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Let $\{X_n:n\geq 1\}$ be a sequence of iid random variables with distribution: $P(X_1 = 1) = \frac{2}{3},P(X_1 = -1) = \frac{1}{3}$.

Let $S_0 = 0$ and $S_n = X_1 + X_2 + \dots+X_n$. Let $\tau=\inf\{n\geq0:|S_n|=M\}$ for some integer $M>0$. Calculate $P(S_\tau = M)$

I am new to stochastic process and the book by Durett is so hard to read.Please Help.

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  • $\begingroup$ Presumably all the random variables have the same distribution. You did not specify any after the first. $\endgroup$ – Ross Millikan Dec 22 '17 at 20:29
  • $\begingroup$ @RossMillikan The question says they are iid. $\endgroup$ – B. Mehta Dec 22 '17 at 20:30
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Let $\mathbb{P}(X =1) = p$. Note that $R_n = \left(\dfrac{1-p}{p}\right)^{S_n} = 2^{-S_n}$ is a martingale. Using the martingale optional stopping theorem, $$ \mathbb{E}[R_\tau] = \mathbb{E}[R_0]=1 $$$$\Rightarrow \mathbb{P}(S_\tau = M)2^{-M} + [1-\mathbb{P}(S_\tau = M)]2^M = 1 \Rightarrow \mathbb{P}(S_\tau = M) = \frac{2^M-1}{2^M - 2^{-M}}$$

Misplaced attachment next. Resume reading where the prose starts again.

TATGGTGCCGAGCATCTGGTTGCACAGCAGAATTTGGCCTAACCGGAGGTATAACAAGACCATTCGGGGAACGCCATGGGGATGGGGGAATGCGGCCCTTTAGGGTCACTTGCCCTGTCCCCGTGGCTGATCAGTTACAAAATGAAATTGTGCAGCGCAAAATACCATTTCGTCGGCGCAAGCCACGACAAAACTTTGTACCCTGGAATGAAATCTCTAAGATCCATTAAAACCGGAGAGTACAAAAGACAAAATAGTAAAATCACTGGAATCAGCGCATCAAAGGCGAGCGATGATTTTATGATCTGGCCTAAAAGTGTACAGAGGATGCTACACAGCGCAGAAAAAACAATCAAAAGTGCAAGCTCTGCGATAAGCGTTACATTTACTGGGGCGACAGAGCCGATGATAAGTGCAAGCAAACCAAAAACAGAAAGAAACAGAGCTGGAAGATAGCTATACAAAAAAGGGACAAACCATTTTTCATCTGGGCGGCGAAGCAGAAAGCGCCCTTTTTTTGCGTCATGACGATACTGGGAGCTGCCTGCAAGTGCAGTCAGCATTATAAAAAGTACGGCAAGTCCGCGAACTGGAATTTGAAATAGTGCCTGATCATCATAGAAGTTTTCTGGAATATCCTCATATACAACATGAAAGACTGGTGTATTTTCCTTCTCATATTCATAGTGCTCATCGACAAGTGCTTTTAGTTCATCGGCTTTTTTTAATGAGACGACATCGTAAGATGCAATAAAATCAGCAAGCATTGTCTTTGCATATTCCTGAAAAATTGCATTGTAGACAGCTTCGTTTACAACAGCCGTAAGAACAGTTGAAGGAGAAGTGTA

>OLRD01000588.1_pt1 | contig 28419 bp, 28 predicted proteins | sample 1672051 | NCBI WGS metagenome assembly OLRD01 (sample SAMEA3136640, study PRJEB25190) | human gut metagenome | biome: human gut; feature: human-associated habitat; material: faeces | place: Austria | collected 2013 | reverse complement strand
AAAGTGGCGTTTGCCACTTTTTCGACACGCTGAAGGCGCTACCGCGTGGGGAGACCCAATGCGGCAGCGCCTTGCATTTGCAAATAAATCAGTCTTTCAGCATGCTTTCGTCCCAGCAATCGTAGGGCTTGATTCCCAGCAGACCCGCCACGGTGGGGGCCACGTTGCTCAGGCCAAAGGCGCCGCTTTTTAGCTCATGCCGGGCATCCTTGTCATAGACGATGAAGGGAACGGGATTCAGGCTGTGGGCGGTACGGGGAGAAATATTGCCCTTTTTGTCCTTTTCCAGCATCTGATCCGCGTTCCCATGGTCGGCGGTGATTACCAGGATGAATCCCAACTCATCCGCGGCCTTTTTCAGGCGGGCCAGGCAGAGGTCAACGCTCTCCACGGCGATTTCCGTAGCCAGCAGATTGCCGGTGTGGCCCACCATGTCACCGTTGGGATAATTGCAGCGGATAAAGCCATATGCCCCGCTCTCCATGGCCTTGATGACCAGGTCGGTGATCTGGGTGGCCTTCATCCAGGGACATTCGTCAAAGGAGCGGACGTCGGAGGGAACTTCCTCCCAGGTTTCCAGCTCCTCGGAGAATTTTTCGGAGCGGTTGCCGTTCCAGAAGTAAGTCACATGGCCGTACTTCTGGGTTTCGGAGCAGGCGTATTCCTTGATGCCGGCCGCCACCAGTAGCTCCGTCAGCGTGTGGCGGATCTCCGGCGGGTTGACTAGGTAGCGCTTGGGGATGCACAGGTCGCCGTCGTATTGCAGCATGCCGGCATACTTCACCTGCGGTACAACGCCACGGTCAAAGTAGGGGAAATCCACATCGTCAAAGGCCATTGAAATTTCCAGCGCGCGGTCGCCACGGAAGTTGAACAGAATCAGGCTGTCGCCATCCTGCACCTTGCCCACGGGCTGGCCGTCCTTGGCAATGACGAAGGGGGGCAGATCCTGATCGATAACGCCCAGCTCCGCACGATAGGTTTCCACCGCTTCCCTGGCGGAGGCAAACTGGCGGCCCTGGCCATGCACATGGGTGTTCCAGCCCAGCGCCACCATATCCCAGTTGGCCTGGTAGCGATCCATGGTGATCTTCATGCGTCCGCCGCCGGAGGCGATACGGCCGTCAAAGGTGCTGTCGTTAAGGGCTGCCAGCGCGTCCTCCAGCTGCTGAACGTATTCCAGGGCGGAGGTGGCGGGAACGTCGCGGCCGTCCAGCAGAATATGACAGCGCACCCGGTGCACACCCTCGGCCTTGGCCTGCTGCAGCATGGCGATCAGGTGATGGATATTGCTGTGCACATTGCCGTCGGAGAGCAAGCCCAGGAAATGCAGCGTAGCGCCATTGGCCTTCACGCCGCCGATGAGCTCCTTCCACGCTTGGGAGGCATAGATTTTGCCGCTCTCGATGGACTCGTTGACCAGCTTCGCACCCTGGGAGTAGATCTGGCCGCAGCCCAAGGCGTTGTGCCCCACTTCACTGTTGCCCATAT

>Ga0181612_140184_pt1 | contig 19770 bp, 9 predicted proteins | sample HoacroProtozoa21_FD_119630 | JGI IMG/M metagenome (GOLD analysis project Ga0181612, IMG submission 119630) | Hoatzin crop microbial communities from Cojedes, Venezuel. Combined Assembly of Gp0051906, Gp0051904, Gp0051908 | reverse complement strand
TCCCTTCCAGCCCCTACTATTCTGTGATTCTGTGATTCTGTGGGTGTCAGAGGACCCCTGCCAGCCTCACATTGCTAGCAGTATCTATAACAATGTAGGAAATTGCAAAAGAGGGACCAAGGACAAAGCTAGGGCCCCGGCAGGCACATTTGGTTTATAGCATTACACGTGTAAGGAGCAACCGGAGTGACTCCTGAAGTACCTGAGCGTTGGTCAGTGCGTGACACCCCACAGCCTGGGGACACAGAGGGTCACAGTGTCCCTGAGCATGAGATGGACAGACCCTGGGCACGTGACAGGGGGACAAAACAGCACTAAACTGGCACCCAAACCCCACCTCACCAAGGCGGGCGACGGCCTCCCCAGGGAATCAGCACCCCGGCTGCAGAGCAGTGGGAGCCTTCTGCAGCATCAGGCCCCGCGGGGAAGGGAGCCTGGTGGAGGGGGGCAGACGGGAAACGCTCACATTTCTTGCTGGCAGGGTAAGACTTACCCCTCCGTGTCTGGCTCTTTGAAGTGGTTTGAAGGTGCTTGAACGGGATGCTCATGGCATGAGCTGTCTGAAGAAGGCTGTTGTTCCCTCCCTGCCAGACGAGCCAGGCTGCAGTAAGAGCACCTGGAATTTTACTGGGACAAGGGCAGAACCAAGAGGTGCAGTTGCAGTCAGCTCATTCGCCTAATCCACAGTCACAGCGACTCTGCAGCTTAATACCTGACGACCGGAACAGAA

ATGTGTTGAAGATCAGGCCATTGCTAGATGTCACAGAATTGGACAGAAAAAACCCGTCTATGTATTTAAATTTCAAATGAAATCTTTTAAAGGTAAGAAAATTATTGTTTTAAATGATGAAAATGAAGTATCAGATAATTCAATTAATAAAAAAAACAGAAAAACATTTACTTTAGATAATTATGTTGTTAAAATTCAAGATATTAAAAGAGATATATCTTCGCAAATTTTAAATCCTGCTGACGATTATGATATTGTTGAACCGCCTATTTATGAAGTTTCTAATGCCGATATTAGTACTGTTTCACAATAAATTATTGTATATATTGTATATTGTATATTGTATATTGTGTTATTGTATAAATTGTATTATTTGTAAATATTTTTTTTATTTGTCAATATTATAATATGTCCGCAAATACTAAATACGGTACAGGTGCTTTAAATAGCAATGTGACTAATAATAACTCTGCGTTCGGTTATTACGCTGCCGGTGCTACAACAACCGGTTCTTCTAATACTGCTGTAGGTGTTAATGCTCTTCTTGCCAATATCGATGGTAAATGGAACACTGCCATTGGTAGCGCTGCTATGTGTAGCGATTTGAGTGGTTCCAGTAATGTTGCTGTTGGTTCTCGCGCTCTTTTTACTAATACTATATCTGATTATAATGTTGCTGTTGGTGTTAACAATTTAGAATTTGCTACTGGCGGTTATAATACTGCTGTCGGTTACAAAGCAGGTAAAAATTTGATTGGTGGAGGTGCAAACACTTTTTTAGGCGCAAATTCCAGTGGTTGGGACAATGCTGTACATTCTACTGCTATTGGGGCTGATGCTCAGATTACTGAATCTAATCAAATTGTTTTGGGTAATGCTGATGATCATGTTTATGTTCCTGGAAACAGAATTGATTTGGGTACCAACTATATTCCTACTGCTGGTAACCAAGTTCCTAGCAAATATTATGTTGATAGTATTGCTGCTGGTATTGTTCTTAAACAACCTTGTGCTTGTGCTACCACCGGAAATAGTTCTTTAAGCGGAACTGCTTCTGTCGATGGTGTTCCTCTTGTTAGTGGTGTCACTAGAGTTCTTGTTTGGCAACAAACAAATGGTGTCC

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  • $\begingroup$ In $[1-\mathbb{P}(S_\tau=M)]2^M$, why $2^M$? I understand the first part which is $2^{-M}$ times the probability of $S_\tau=M$. The second is something times the probability when $S_\tau$ is not $M$, but why $2^M$? $\endgroup$ – Jango Dec 24 '17 at 4:15
  • $\begingroup$ @Jango At $\tau$, $S_n = \pm M$. $2^M$ is the value of the martingale if $S_\tau = -M$, and $[1-\mathbb{P}(S_\tau = M)] = \mathbb{P}(S_\tau = -M)$ is the corresponding probability. $\endgroup$ – ChargeShivers Dec 24 '17 at 14:22
  • $\begingroup$ At $\tau$, if $S_\tau$ is not $M$, $S_\tau$ can be $M-1$, $M-2$, why it has to be $-M$? In another words, at $\tau$, why $S$ has only two possible values $\pm M$? $\endgroup$ – Jango Dec 24 '17 at 18:57
  • $\begingroup$ @Jango See your definition of $\tau$. $\endgroup$ – ChargeShivers Dec 24 '17 at 19:02
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Hint: $\tau$ is the first time you have a sum of $M$. As $M \gt 0$ you will get to $M$ with probability $1$.

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